UPDATE: Mr McCabe failed in his attempt today. He only managed 200,000 bees and wasn't stung until the end when he received, and I quote, “seven prods”. Non-Irish readers might also like to know that in Ireland, Protestants are known as “Prods”, so I'm not sure if there is a hidden message there.

Here's a great picture.

Friday, June 24, 2005

Swarmy nostalgia

It's been one of the best(?) swarming seasons for years here in south central England. And there are a few theories floating around.

This is my twelfth season of beekeeping and I well remember the first weekend of May in my second year of beekeeping in 1995. There were over 100 swarm calls to the local authority -- all on one weekend! It had been a long and nectar-rich spring and the weather had turned really good at the start of May, so the bees had fun. At that stage varroa hadn't yet taken a significant toll (perhaps none).

But by the end of that season, varroa wreaked havoc and took out a high percentage of managed colonies and nearly all the feral ones -- in this area at least. Since then swarms have been few and far between. I was pleased if I received one call a year!

This year is different -- I've had four calls over the past few weeks. Swarming usually occurs here in May, but June has seen most swarms this year.

And the theory goes like this: Last year during the May swarming season, the weather took a decidedly nasty turn. As a result many of the new queens may not have mated properly. Mine certainly didn't -- and some tried to swarm again last June to replace poorly fertilised queens. Other queens held out for the season, but beekeepers are now paying the price. A number of people around here are reporting (genuinely) queenless colonies. And queens which may have lasted more than a year are rare.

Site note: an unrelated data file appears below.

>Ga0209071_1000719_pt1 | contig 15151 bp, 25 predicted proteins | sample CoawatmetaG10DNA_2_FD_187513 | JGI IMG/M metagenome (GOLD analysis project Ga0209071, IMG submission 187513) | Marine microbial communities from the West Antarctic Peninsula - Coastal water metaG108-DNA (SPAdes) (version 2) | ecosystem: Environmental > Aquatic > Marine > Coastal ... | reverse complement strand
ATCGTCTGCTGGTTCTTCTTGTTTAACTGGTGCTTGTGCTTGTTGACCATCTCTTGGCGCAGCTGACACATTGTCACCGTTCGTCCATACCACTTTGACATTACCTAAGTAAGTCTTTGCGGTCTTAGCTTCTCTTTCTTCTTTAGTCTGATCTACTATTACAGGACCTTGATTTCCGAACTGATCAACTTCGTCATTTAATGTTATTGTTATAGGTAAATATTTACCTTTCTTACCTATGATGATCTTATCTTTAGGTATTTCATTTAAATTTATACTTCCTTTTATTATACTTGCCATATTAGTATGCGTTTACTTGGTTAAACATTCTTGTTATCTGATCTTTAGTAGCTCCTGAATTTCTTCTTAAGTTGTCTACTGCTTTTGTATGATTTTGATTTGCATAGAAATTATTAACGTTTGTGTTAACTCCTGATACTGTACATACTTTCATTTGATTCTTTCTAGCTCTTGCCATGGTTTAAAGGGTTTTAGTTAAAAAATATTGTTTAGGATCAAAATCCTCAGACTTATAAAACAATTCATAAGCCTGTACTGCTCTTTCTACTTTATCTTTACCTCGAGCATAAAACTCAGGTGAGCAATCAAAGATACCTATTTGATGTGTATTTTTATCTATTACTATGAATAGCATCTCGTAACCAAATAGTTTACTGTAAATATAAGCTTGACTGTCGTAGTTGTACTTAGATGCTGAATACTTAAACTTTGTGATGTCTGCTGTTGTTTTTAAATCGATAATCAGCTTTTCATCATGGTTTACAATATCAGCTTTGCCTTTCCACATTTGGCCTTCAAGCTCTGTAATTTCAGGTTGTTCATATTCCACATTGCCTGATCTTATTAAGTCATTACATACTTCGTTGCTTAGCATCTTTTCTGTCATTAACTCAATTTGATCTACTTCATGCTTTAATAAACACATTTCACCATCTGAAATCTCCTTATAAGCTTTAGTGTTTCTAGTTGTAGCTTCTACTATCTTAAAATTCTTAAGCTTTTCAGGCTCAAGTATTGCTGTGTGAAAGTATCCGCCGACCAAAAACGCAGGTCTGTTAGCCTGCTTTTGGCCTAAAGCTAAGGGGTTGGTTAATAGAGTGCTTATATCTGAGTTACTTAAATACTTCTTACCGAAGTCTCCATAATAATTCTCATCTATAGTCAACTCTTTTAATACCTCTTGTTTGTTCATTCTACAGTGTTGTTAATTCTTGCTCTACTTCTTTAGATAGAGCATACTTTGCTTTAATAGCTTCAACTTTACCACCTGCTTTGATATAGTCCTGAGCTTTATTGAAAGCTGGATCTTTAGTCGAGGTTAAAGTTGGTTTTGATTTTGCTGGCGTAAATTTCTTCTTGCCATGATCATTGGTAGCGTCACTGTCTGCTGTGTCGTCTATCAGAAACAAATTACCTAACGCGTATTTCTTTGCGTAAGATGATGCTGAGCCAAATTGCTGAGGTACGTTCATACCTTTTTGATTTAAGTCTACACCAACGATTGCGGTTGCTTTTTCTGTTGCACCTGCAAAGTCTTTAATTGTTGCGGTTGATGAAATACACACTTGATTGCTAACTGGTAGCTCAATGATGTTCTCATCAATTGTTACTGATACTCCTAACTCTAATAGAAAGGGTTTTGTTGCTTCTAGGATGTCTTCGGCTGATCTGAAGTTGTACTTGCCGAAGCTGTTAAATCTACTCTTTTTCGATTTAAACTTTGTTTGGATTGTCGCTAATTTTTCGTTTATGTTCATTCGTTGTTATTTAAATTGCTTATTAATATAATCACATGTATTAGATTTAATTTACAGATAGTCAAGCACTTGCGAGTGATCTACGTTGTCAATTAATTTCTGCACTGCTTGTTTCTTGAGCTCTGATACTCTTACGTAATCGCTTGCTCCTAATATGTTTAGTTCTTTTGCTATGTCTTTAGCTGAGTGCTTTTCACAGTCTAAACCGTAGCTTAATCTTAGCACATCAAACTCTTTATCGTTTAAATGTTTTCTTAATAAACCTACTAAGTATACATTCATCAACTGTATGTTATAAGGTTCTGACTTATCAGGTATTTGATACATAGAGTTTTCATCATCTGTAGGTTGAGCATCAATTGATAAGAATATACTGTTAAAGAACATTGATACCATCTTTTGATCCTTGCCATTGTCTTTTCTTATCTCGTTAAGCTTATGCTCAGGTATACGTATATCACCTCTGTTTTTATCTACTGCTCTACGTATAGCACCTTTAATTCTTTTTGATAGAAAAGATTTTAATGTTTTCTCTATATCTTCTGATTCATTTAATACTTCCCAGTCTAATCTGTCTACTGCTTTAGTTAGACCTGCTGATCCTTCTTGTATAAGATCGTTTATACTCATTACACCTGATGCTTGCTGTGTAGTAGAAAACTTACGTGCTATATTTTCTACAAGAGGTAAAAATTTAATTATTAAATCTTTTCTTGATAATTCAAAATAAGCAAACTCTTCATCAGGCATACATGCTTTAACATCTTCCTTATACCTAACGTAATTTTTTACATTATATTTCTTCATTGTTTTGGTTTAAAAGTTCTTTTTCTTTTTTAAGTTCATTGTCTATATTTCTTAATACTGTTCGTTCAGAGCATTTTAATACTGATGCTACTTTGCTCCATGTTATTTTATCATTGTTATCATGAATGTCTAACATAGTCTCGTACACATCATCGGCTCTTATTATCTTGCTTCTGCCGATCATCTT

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Thursday, June 23, 2005

Africanised bees settle in Florida

After interceptions of swarms on boats since 1987, it seems that Africanized bees have arrived for good in Florida. The state's estimated $16 million industry faces some tough questions.

Wednesday, June 22, 2005

Bee medications and vets -- EU regulation

Last December, I wrote about the European plans to make bee treatments only available through vets. The UK consultation has been completed and although no decisions have yet been taken the situation now looks brighter. They had lots of comments about bees, so the authorities received a clear message.

In the UK, there will be no changes in the current system until at least 1 January 2007. But, more importantly, the European Commission is drawing up an exemptions list -- and the UK is pushing for bees to be on that list. Nothing is definite yet, but the future does look brighter than in December last. I haven't yet heard reports from any other EU countries.

(The original plan was to make bee medications available only through vets -- potentially disastrous because prices would probably rise, treatments become less accessible distributed by those knowing little about bees, and ultimately encourage non-treatment, quack cures and possible honey contamination.)

Monday, June 20, 2005

Hive rack

A little something in which to store your mead.

Bees make UK national newspaper

Christopher Booker, a journalist for the UK's Daily Telegraph national newspaper, has taken up the cause of British beekeepers -- both in terms of the cuts in bee inspectors and the EU regulation about medication for bees. (News on the consultation is due about now.)

Saturday, June 18, 2005

Propolis toothpaste

Comvita were represented at a local health expo today, so I bought a few of their products including propolis toothpaste and what they are calling jelly bush honey -- from Australia -- reputed to have special Manuka-like antibacterial properties but not fully researched yet.